COOWN

Circus clowns visit sick boy. CC photo Boston Public Library.
Circus clowns visit sick boy. CC photo Boston Public Library.

Nursing this Kilbeggan double-shot had not changed a thing. My only son, Breandan, was in Massachusetts General Hospital with a 103+ fever and not an answer to be found. Surrounded by icepacks, I couldn’t hold him. I could only touch his hand. Actually, I couldn’t even do that through the powdered latex gloves. It had been seven days since I had held him. We had been here at Massachusetts General for the last three days and I just couldn’t take any more. I left.

So here I am… 101 Brewski Street: Inside the bar at the hotel, getting ready to end three years of battling the demon.

He’s still so little. I clearly remember his first words: Mama, Da, and Coown. The last one was why I had left Ailene, my beautiful wife of six years, at the hospital. Breandan had had a restless night. For the last three hours he was murmuring in his feverish dreams: “Coown…. Coown…. Coown.”

He wanted that stupid, precious, mustard-yellow and burnt-orange clown that Maimeó Catherine, Ailene’s mother, had years earlier given him to entice him to take his first steps toward her. Once he had grasped that small, stuffed clown, it had not been out of his hands. We had to wash ‘coown’ while he was asleep so that the emotions did not overflow from his heart at being separated from this precious treasure.

“AA, huh?” a burly gentleman suddenly appeared beside of me on the next barstool. I must have looked puzzled because he said, “The best Irish whiskey in the house, but you are just caressing the glass. Can I ask?”

I suddenly was as Breandan without his ‘coown’. All of my emotions came gushing out. The years pursuing Ailene with her resisting because of my demons. Being free of the demon for four years. Withstanding every temptation because of my need to see the trust in Ailene’s eyes. Finally explaining that my son lay at Massachusetts General wanting his clown, and there was nothing I could do. I couldn’t find his clown.

The man listened. At least I think he did. He sat there with an calm understanding radiating from his eyes that only another AA could fathom. Then he said.  “You should go back. You need Ailene and Breadeen more than you need that drink.”  He was gone. I looked around through hazed eyes and he was nowhere to be found.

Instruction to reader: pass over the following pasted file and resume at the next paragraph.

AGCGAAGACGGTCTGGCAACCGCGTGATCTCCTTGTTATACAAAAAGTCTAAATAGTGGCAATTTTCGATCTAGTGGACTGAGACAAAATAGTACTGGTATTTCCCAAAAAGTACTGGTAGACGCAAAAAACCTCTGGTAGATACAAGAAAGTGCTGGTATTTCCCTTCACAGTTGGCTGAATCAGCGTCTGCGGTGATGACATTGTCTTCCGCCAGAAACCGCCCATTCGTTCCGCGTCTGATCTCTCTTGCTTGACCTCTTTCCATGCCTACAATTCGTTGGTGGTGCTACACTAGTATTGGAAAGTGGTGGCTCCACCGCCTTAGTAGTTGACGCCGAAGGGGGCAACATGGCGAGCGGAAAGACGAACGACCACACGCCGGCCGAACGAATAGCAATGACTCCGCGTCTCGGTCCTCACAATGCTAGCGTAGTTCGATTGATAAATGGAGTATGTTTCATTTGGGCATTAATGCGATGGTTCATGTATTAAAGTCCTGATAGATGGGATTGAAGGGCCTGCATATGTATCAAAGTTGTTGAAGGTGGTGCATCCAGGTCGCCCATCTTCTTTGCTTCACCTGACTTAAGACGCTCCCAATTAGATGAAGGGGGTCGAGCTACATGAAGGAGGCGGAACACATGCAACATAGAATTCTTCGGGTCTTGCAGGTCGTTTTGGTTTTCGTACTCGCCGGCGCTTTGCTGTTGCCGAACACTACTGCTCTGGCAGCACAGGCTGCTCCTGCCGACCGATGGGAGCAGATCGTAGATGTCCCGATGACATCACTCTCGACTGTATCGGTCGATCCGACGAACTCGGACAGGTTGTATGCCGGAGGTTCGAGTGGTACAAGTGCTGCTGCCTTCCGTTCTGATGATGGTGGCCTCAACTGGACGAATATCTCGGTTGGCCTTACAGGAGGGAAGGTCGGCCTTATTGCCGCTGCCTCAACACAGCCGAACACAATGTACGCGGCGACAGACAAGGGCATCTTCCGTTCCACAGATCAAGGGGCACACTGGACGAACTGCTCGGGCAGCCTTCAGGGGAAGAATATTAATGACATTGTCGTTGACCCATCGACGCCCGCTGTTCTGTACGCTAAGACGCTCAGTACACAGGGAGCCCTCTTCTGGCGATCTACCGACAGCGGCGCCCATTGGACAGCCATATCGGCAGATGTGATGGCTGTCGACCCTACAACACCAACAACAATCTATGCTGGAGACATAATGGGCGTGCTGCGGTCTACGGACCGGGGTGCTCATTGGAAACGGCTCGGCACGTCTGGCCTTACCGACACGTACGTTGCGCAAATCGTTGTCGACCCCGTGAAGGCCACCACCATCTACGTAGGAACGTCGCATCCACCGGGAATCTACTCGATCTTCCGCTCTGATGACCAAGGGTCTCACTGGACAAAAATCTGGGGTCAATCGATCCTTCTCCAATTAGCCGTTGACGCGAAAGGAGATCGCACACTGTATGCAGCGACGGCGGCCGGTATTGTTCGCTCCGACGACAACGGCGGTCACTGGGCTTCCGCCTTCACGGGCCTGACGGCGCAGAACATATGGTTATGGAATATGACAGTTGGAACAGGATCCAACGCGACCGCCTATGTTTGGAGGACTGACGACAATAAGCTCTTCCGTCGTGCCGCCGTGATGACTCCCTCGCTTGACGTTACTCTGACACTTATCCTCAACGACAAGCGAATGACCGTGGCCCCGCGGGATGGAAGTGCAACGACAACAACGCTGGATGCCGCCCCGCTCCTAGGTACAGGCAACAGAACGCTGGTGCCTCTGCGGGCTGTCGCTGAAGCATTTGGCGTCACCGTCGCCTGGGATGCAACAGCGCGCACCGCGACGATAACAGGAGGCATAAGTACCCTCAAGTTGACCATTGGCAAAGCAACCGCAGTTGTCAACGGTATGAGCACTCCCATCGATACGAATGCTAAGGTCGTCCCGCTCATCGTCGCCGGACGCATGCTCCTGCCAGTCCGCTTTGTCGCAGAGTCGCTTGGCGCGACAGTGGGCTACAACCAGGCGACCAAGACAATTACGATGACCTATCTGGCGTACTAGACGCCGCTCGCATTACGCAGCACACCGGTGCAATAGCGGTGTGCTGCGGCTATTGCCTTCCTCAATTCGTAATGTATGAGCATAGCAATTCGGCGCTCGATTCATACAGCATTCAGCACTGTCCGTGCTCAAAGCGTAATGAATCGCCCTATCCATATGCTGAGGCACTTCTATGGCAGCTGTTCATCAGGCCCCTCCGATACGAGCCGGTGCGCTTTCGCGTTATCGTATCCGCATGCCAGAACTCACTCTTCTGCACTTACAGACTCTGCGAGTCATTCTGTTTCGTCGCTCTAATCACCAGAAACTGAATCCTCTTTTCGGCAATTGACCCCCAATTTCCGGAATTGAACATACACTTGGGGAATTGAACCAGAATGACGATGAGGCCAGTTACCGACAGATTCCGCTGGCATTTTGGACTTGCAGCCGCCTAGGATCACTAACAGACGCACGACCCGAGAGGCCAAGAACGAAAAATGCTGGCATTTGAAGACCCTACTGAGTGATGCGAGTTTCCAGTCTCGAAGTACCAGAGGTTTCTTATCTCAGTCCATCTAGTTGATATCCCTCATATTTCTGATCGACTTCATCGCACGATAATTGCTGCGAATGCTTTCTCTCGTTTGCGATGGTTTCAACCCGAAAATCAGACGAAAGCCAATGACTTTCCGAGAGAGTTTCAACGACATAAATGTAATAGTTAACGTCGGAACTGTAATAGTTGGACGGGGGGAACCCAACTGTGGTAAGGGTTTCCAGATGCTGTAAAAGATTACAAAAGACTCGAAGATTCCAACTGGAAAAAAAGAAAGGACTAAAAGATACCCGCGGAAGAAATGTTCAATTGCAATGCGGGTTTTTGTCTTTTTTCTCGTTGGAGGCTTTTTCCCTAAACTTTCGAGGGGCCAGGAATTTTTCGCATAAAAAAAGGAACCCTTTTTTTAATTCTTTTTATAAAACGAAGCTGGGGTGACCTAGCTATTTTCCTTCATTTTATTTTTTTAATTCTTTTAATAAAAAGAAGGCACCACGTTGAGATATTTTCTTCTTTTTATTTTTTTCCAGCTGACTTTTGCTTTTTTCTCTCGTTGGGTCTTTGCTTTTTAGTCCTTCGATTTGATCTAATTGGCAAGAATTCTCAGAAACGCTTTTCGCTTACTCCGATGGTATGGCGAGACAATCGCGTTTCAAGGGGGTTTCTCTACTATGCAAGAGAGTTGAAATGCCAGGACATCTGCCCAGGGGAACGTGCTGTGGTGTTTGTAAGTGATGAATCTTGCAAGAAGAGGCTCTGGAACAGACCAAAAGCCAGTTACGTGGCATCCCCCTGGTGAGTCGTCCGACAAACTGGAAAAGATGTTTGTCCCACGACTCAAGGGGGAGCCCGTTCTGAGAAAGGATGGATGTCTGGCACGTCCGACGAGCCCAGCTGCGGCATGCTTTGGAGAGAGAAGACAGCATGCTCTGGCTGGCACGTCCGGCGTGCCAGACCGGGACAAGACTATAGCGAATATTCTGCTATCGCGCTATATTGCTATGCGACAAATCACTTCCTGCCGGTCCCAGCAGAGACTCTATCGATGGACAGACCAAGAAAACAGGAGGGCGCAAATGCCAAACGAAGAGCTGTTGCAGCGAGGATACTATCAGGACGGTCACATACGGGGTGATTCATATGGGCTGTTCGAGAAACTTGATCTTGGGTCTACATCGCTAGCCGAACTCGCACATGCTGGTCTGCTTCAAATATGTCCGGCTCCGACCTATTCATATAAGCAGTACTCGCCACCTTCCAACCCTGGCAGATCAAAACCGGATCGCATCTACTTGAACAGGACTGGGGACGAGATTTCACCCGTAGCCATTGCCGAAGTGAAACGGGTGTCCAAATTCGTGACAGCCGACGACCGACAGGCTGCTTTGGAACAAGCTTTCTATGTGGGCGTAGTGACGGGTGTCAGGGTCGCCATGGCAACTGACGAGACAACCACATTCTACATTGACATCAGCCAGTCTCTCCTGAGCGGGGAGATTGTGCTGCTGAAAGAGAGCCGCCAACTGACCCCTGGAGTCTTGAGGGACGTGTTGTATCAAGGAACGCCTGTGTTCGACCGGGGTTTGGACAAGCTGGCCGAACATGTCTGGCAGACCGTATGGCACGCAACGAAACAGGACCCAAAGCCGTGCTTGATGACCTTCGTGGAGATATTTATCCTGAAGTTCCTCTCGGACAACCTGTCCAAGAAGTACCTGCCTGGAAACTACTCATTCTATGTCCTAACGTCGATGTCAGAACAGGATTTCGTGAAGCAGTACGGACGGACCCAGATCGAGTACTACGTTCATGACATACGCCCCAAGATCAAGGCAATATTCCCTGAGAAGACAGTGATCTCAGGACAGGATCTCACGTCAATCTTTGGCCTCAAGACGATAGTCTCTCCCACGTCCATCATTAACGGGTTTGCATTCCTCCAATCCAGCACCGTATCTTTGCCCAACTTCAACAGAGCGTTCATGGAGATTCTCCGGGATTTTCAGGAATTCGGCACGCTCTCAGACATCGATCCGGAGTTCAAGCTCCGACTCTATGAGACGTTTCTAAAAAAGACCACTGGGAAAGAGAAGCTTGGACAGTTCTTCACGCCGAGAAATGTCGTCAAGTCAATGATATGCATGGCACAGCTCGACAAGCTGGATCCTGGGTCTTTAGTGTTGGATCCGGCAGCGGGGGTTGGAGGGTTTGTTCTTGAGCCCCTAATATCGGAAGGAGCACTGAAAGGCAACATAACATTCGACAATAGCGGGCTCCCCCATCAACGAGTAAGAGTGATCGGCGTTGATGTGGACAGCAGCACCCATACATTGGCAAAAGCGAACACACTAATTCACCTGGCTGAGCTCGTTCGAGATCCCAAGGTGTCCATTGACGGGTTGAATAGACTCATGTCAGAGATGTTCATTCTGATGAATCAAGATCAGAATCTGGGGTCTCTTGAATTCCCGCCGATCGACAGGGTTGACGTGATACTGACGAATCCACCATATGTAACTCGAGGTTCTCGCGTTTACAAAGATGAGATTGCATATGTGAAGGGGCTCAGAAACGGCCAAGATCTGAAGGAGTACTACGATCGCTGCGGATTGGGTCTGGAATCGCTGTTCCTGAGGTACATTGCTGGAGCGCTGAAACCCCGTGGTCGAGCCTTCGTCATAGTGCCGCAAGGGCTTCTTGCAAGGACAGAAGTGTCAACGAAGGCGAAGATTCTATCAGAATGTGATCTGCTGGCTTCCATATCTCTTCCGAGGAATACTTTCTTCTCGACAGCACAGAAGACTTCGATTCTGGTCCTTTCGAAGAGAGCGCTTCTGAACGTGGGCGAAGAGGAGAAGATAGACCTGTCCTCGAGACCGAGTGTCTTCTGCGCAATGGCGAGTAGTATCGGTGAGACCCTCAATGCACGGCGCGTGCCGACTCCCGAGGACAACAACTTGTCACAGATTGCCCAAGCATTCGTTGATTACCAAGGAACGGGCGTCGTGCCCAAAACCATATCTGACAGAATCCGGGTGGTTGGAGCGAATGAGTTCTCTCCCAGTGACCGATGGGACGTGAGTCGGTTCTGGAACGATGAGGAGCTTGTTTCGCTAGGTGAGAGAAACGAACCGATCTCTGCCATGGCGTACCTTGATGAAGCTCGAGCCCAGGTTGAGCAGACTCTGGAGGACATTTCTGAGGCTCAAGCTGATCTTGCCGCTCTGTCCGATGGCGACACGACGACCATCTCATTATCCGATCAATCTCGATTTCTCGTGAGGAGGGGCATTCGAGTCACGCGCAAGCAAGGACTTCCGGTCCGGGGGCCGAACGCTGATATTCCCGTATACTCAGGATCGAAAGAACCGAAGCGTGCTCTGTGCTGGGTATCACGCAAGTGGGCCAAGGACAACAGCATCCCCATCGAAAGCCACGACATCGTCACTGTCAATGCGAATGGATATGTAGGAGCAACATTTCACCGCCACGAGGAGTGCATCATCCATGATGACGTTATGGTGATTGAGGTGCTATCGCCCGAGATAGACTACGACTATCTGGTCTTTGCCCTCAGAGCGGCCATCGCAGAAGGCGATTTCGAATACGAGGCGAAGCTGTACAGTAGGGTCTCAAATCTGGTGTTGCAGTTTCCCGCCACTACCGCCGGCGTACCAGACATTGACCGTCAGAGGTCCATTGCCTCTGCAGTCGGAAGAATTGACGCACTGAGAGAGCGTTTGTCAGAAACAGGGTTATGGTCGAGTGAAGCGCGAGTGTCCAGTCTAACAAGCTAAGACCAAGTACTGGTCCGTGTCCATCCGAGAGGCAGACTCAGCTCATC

Three years was not something I wanted to throw away. Neither was the trust I cherished to see daily in Breadeen’s eyes and Aileenes’.  I slide my untouched double shot back to the bartender and with reddened eyes walked out onto the street. To any passerby, I probably was just another over-achieving imbibeler, staggering and red-eyed, and probably a tad ripe. But I knew they were wrong. I had faced the demon once again and side-stepped his challenge.

I hailed a cab and gave the address.  Drunk from exhaustion I stumbled into the foyer of the hospital and headed straight for the elevator. There were two other strangely dressed men waiting at the left ahead of me. The door opened and we entered together.

“What floor?” they asked.

“Five, Pediatrics,” I replied.

As the elevator rose, so did my spirits. I had overcome the demon once again. I was on my way to see Aileene. I was on my way to see my son.

The elevator door opened. I was slightly surprised that the three of us all exited onto the same floor. The hallway was packed. There must have been twenty people all standing around excitedly whispering back and forth. But that was not the strangest thing. Only three were in hospital dress. The rest were all attired as clowns?

I shook my head in wonderment. Maybe I had not just nursed my Kilbeggan?

(Written for Flash Fiction Friday)

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